Writing offered me another unique ability to display my confidence. Not merely the words I expressed, but by balancing my confidence in writing and opening up about topics that many shy away from. Confidence was a major factor in my ability to write and open up more of myself. It opened the doors for me to explore new topics to write about and express opinions I would otherwise be hesitant to share.
2 – Add Value – I touched upon this a bit as it relates to how my confidence enhanced my work performance, but the key was to make myself more valuable. As a first year teacher, having a one year only contract, I was terrified it wouldn’t be renewed or that I would not be able to continue teaching. This is where I learned that to succeed in the work place, we have got to be more than the basic job description. I sought out coaching football. I volunteered to become a content team leader. Having these accolades attached to my name added my value to the school at which I teach. This helped me become an asset to the school.
Adding value to a relationship may have been the easiest way for me to build a stronger bond with my partner. If my partner had a problem, I would make it my priority to help her. If she was thirsty, I would run to the store and grab her a drink. On my way home I would call or text her to see if she needed or wanted anything. I soon became a reliable shoulder for her to lean on. This helped our relationship grow exponentially by a mutual desire to please each other.
In my early stages of writing, I did more than just write for myself. I loved to help fellow writers and peer review articles that they were working on as well as make certain suggestions. By helping others, I was able to build a large support network of fantastic writers that I can collaborate and share ideas and articles with. I now have a stable network circle of writers who we all reach out to for support. This made me feel more accepted for my craft and passion.
3 – Trust. Your word is your bond – for my career, relationships and my passion for writing it’s all the same. I had to earn the trust of my colleagues, my partner and my peers. When I said I would do something, I did it. I am not one to talk just to hear myself speak. I am not one to speak of big dreams and promises. If I say I am going to do something, I do it. I follow through. In a word I have heard from all three: reliable. Reliability equaled to trust. It was and is not easy to always follow through and do all the things we say we will do, but if we suck it up, and earn the trust of those who we desire it from, then we have succeeded.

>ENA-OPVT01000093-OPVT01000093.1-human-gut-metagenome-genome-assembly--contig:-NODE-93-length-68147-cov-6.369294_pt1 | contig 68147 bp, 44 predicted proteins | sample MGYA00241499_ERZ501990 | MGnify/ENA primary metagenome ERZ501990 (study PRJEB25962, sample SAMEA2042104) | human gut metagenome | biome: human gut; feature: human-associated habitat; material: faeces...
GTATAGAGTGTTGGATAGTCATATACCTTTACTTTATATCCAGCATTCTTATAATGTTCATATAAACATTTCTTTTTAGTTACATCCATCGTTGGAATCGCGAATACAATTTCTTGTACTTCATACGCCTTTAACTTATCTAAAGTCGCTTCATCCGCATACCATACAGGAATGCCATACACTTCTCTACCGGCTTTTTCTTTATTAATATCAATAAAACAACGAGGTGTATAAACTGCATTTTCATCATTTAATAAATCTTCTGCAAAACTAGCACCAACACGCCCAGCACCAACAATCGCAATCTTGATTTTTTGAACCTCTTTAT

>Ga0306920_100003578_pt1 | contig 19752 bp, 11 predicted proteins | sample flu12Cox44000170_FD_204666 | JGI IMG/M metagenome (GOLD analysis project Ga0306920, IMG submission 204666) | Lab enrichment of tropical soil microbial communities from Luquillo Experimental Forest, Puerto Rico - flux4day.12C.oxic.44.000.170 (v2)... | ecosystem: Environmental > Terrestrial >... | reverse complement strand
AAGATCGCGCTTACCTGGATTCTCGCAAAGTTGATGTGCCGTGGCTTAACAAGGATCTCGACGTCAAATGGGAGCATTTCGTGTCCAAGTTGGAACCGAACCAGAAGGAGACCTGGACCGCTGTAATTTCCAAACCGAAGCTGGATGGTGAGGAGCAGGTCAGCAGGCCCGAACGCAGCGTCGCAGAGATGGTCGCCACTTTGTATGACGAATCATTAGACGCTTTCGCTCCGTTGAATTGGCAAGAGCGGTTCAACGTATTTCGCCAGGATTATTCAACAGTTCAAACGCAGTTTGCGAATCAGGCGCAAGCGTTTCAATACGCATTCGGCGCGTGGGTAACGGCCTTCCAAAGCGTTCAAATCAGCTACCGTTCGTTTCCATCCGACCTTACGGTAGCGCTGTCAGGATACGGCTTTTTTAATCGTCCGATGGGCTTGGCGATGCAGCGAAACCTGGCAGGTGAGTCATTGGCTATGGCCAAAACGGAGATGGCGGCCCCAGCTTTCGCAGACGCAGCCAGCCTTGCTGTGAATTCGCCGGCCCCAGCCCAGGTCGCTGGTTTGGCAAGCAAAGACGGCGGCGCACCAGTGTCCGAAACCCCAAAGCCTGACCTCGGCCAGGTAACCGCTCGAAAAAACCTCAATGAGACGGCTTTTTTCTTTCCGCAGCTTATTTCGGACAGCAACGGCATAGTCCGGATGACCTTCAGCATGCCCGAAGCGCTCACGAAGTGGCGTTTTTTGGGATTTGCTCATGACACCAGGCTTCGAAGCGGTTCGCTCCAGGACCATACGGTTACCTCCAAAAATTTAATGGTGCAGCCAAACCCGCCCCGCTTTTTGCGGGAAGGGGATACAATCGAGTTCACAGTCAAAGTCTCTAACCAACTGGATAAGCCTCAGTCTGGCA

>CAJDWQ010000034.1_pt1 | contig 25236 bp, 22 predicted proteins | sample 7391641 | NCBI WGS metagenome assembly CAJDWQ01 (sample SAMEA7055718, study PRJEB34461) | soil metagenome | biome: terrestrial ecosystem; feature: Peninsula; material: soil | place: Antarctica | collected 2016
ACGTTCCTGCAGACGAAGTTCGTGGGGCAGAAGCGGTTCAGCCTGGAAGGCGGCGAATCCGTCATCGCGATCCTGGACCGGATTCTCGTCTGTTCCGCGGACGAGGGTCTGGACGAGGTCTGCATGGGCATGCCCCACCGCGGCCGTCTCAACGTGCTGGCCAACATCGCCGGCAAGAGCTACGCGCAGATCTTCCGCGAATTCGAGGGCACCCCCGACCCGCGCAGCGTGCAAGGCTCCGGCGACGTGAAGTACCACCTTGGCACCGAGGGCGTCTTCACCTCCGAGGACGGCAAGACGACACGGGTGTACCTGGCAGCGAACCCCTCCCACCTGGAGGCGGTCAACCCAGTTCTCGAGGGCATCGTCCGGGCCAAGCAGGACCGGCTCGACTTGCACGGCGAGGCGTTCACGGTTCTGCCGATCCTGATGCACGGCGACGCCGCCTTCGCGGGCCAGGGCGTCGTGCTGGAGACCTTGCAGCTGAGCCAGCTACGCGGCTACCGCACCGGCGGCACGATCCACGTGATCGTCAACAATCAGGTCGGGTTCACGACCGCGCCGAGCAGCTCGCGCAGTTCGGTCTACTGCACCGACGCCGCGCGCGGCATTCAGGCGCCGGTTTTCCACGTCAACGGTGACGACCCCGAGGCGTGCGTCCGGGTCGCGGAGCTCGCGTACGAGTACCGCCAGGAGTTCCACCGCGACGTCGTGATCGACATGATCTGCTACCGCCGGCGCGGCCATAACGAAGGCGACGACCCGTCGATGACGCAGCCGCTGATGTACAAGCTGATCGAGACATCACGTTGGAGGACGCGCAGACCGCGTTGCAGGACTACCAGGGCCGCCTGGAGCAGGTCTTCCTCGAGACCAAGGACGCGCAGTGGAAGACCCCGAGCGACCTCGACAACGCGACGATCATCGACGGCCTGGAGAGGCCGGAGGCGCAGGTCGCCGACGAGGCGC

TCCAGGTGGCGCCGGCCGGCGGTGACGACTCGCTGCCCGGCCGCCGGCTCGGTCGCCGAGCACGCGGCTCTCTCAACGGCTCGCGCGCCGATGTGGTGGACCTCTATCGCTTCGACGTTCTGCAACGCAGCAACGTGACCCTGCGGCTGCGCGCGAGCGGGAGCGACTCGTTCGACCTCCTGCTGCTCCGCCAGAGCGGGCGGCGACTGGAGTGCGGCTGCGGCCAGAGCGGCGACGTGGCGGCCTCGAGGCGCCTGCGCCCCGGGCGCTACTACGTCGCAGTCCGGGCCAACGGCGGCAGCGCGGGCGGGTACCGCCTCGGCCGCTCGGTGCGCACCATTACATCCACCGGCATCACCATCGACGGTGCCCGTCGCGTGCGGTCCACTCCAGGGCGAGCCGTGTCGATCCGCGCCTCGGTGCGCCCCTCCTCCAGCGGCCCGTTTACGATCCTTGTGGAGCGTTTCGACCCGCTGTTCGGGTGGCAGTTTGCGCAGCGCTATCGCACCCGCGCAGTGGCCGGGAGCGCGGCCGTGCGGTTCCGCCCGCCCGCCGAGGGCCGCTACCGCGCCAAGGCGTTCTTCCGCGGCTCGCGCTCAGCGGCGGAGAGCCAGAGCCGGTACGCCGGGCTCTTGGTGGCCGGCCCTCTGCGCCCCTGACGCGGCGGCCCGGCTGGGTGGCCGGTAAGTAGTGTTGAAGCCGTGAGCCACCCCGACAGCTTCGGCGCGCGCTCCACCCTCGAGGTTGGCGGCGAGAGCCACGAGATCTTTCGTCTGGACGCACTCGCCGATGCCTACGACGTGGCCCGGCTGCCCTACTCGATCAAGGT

4 – Take responsibility for the mistakes we made and then learn from them – Oh boy did I make more mistakes than I care to remember in my first year of teaching. The key for me, I believe, is that I never made an excuse for any of them. Even if I had a viable excuse to use. I accepted the responsibility for any mistakes I made and I learned from them. Bosses or supervisors anticipate mistakes from all employees, especially those in their first year. While my mistakes may have been frustrating to those above me, they did appreciate and understand that I accepted full responsibility for my actions. I pointed the finger at no one but myself. Finally, I took the time to learn from my mistakes and not to become a repeat offender. My supervisors came to appreciate and even expect that quality in me. If I made a mistake once, they could rest assured it wouldn’t happen again.